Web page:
Five experts killed clearing Houthi landmines for Saudi charity in Yemen

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The men died when an explosion took place in a vehicle carrying recovered landmines. (Masam Project)
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The landmines were being taken early on Sunday to be destroyed in Marib. (Masam Project)
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The Masam Project has removed more than 40,000 landmines in Yemen. (Masam Project)
Updated 22 January 2019

Five experts killed clearing Houthi landmines for Saudi charity in Yemen

  • The two South Africans, a Croatian, a Bosnian and a Kosovar were killed in Marib province
  • Yemen government condemns Houthis for planting thousands of landmines

RIYADH: A team of explosive safety experts in Yemen have been killed by a consignment of Houthi land mines that blew up while they were being transported to be destroyed.
The five technicians — two from South Africa, one from Croatia, one from Bosnia and one from Kosovo — were part of the Saudi de-mining program in Yemen, known as Masam Project. Its aim is to locate and destroy explosive devices illegally planted by Iranian-backed Houthi militias.
The King Salman Humanitarian Aid and Relief Center (KSRelief) said on Monday that the five experts had died in the explosion in Marib governorate early on Sunday. A vehicle carrying mines and other devices exploded while en route from Masam Project’s headquarters to a remote location, where they were to be destroyed.

“KSRelief joins with the rest of the international community in mourning the loss of these highly committed professionals, and expresses its deepest condolences to their families,” the center said.
“These brave members of the Masam team lost their lives while attempting to bring safety and security to the Yemeni people, and their service to mankind will not be forgotten.
“A full investigation into the tragic incident has been launched in coordination with Masam Project experts and local authorities.”

Ousama Algosaibi, the managing director of Masam Project, wrote heartfelt tributes to his collagues on Twitter.

The Houthis have planted more than a million land mines in Yemen, in violation of UN rules. They have caused more than 1,539 deaths, injured more than 3,000 and caused permanent disability to more than 900 Yemenis.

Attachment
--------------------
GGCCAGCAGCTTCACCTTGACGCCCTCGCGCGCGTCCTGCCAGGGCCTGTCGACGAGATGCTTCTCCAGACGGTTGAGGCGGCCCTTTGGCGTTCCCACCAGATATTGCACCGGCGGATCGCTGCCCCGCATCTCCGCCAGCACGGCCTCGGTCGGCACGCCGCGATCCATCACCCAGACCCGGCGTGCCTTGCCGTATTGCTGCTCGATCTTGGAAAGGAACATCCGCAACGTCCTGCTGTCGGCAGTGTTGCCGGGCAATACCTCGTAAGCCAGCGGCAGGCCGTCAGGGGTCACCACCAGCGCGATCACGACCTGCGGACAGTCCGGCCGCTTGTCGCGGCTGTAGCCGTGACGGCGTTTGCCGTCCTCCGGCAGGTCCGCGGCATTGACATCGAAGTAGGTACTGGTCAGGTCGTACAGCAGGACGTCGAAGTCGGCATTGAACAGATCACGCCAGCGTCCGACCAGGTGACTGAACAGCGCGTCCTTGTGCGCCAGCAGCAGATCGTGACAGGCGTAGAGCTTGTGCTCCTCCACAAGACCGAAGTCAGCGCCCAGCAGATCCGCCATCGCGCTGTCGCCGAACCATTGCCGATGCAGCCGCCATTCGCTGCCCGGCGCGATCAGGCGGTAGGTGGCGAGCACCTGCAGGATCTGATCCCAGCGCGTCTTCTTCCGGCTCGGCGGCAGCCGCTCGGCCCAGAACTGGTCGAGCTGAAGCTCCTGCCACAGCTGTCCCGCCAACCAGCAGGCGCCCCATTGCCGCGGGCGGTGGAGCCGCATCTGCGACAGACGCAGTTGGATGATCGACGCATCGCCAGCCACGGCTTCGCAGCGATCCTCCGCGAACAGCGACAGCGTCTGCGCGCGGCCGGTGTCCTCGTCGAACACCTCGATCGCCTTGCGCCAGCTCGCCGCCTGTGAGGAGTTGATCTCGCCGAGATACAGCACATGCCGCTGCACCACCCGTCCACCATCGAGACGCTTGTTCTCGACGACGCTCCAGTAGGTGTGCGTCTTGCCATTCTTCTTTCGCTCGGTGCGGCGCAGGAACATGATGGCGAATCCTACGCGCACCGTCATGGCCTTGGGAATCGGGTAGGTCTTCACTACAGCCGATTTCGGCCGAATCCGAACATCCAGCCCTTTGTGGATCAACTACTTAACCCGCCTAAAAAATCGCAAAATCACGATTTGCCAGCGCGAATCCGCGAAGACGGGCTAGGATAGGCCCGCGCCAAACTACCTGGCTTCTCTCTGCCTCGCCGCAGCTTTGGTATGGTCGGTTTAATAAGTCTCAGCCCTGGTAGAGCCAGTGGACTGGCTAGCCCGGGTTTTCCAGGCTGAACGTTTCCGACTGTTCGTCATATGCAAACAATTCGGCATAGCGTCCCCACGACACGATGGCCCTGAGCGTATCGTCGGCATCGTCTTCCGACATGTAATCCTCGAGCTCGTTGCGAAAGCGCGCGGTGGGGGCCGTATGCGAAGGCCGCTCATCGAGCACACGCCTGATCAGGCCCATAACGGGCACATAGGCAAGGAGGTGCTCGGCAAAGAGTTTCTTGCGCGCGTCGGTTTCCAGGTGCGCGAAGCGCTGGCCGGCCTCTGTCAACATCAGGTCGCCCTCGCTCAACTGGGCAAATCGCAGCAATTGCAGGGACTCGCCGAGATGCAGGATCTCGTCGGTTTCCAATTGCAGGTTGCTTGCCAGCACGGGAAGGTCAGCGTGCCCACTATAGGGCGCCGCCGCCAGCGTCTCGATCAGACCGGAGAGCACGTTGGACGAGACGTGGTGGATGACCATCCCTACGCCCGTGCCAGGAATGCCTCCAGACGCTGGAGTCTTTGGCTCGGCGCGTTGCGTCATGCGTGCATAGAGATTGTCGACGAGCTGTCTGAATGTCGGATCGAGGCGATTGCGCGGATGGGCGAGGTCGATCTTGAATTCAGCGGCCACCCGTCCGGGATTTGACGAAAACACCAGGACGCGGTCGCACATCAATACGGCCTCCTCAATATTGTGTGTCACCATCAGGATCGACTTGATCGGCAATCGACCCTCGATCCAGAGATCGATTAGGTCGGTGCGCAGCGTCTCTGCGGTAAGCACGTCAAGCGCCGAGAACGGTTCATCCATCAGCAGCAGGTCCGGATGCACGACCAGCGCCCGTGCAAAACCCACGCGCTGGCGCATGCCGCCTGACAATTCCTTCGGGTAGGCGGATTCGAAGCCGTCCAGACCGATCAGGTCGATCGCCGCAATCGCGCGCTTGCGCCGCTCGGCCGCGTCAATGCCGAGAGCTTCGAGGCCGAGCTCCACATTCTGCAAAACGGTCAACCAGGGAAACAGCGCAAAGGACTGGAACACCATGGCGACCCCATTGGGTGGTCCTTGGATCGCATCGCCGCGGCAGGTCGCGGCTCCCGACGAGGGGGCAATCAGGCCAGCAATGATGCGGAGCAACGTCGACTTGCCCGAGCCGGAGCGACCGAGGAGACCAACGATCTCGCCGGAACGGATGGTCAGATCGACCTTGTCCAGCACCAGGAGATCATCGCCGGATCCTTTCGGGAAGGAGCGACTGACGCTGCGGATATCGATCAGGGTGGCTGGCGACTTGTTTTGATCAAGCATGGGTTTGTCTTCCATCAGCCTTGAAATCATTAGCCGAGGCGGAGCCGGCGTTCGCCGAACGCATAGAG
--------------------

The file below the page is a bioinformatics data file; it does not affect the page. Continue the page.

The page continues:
“These five people were doing noble work,” Dr. Hamdan Al-Shehri, a political analyst and international relations scholar in Riyadh, told Arab News. 
“They were trying to save the lives of Yemeni people, as opposed to the Houthis, whose only aim is to cause chaos and mayhem.”
Al-Shehri said Saudi Arabia had constantly reminded the world community of the atrocities being committed by the Houthis against the Yemeni people. 
“Saudi Arabia cares for the people of Yemen. It went into Yemen to save the Yemeni people from the Houthis who held them hostage,” he said.
“Saudi Arabia continues to provide humanitarian relief despite the Houthis creating all sorts of obstacles and trying to keep the relief away from the needy civilians of Yemen.”
For Saudi Arabia, the people of Yemen came first, Al-Shehri said. “Saudi Arabia went into Yemen as part of an Arab coalition to rescue the Yemeni people from the clutches of their abductors — the Houthis. It is the people of Yemen who are suffering because of the arms and ammunition and these deadly land mines that have been supplied by Iran. They have no care for human life.”

On Monday, UN envoy Martin Griffiths arrived in the capital, Sanaa, on an unannounced visit to discuss the “complex situation” in and around the coastal city of Hodeidah,

Yemen’s warring parties agreed to a cease-fire in the port last month.

Also under discussion from Monday will be disagreements between the Houthi militia, who hold Hodeidah, and Retired Dutch Maj. Gen. Patrick Cammaert, who is heading a UN mission charged with monitoring the cease-fire.

The Yemeni military and the Arab Coalition, which includes Saudi Arabia, has accused the Houthis of hundreds of violations of the agreement, which have killed almost 50 civilians and wounded hundreds more. 

Sudan’s military council, opposition coalition agree political accord

Updated 17 July 2019

Sudan’s military council, opposition coalition agree political accord

  • The constitutional declaration is expected to be signed on Friday
  • The deal aims to help the political transition in Sudan

KHARTOUM: Sudan’s ruling military council and an opposition alliance signed a political accord on Wednesday as part of a power-sharing deal aimed at leading the country nation to democracy.
The agreement was signed in Khartoum in the presence of African mediators following a night of talks to iron out some details of the agreement reached earlier this month.
The deal is meant to pave the way to a political transition in Sudan after military leaders ousted former President Omar Al-Bashir in April following weeks of protests against him.
“We want a stable homeland, because we have suffered a great deal,” Ibrahim Al-Amin, a leader in the opposition Forces of Freedom and Change coalition, said after the ceremony.
Ethiopian mediator Mahmud Dirir said Sudan needed to overcome poverty and called for the country to be taken of a US list of states that support terrorism.
The sides are still working on a constitutional declaration, which is expected to be signed on Friday.